What makes a good teacher? Obviously, each person can have many answers from their own experience be it a good or bad one. Right now I'm very grateful to have a teacher who provides clear guidance and knows to steer students towards the things they respond to best.
We returned to Balmoral yesterday with Liz Steel's class and revisited the effectiveness of doing good setup and thumbnails. Liz put many ideas in place for us to build toward working faster but still with a pleasing result. So now with the knowledge, some familiarity with techniques and the required materials I should be off on my merry way to create sketches that please me. But there is still a gap to be filled. A pitfall. Choosing what's best for you to draw. I knew what I wanted to draw. I knew I wanted to draw the dog. I have always wanted to draw the sweet statue of Billy the dog at Balmoral. But I was avoiding it. Somehow drawing the rotunda which I was less connected with presented less of a challenge, less of a risk. Seems quite illogical when I think of all those lines on the rotunda.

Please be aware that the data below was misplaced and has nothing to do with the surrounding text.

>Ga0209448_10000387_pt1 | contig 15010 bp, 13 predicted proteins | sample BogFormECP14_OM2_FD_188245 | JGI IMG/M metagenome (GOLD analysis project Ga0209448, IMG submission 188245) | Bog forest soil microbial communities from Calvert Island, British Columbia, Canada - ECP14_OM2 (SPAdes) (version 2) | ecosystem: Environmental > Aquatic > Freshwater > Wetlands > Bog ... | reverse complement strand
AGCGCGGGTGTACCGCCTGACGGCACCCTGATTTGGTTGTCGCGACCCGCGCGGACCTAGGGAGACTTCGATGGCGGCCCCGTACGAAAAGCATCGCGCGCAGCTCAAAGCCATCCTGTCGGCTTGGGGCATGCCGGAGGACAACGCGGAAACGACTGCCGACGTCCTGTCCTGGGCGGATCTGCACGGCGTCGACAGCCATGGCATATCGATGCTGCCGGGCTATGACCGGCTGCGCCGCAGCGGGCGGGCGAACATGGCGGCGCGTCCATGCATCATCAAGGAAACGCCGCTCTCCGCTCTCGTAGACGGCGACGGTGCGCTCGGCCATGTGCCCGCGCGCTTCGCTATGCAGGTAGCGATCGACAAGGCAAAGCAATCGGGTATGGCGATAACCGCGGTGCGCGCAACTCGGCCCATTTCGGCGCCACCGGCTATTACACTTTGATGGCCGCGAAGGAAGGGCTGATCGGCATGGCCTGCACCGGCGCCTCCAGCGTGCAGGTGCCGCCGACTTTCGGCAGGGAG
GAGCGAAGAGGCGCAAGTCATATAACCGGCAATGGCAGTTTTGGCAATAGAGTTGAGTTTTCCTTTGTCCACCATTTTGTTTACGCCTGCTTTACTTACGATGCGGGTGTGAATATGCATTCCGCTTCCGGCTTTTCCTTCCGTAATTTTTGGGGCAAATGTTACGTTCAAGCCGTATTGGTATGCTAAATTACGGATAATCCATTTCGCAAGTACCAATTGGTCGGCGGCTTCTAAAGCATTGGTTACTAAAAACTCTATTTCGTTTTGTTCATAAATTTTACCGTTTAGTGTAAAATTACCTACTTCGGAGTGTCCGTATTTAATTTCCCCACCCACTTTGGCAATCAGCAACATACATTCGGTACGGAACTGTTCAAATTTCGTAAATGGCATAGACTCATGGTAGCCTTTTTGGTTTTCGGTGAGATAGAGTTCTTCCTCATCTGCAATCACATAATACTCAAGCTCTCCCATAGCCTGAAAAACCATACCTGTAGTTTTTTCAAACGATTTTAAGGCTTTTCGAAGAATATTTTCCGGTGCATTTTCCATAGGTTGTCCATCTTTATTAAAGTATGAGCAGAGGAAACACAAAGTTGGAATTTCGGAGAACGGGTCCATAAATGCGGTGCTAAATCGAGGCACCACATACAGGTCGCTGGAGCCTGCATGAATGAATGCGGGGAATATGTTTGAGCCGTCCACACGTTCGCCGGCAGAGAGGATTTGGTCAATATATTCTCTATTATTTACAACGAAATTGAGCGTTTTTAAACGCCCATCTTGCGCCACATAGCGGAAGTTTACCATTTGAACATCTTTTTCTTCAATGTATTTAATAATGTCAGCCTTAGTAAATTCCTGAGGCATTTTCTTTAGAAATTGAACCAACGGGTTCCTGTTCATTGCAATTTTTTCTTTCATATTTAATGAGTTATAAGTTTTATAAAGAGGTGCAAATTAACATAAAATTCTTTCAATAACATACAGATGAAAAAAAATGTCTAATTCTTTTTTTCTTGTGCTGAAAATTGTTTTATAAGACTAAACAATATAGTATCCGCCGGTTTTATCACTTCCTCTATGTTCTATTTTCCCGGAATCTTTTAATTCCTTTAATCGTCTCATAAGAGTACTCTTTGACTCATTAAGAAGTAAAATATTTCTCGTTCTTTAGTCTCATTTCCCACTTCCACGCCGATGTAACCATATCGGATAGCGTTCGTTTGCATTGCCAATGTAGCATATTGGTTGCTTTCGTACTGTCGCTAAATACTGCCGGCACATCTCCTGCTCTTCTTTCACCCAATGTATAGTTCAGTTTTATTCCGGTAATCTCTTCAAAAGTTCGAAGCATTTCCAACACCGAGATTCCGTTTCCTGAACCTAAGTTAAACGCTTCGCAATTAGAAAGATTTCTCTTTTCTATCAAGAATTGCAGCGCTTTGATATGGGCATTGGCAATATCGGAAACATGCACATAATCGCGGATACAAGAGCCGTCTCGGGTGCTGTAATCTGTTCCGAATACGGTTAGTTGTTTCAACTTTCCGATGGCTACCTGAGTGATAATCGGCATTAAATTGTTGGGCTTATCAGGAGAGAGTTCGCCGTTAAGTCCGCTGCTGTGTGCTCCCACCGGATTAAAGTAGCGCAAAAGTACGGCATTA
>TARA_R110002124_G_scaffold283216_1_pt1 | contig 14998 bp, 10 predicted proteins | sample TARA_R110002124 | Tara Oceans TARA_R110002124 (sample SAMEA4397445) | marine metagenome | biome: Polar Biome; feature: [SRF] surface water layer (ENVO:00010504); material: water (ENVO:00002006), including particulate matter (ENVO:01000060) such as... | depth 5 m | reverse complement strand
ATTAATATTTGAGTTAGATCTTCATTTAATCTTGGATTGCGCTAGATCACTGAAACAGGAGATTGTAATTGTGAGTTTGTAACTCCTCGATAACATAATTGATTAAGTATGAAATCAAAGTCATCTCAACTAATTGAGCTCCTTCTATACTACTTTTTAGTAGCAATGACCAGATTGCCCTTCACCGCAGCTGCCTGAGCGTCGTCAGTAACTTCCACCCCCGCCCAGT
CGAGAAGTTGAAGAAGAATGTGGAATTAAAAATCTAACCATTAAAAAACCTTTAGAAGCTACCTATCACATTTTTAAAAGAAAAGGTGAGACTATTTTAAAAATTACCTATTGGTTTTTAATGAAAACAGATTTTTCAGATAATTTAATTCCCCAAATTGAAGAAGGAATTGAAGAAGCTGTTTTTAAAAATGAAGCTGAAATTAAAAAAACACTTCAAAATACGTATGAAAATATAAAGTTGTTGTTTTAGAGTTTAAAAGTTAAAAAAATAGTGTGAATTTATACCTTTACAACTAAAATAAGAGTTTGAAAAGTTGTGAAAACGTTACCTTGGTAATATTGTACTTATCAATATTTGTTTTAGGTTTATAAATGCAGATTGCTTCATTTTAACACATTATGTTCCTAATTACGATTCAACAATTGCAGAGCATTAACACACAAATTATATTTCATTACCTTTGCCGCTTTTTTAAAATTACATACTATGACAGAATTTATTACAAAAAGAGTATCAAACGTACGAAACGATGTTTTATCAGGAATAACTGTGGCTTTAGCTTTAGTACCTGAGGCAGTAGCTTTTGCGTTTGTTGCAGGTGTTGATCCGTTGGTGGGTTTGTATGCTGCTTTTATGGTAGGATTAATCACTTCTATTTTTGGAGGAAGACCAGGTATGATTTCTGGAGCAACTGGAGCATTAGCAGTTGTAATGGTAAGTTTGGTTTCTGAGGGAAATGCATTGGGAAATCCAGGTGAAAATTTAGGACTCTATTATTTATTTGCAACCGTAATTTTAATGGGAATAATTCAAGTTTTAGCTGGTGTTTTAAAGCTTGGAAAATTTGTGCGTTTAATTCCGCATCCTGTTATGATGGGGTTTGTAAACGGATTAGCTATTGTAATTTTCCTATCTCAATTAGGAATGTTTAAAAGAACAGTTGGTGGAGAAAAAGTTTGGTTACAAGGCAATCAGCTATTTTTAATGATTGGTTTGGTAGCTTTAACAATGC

Time to sketch under Liz's guidance is precious, and we didn't absolutely have to draw the rotunda. However, it still took me 2 messy thumbnail sketches of the rotunda with Billy looking back at me as tiny squiggles in the distance before I bothered to try sketching him. Then with a little more courage I drew him again larger. Yet oddly, after all of that I was still lacking courage and considering my final sketch to be a straight view of the rotunda with the pretty beach in the background. At this point Liz outright said go and do a full page setup with pen lines of the dog. From my experience now I can say that when Liz suggests I draw something I'm resisting, then it's probably something I REALLY need to do. She was right. Go with what grabs you. I still managed to squeeze a little of the rotunda but I'm so pleased Liz guided me to go with my heart.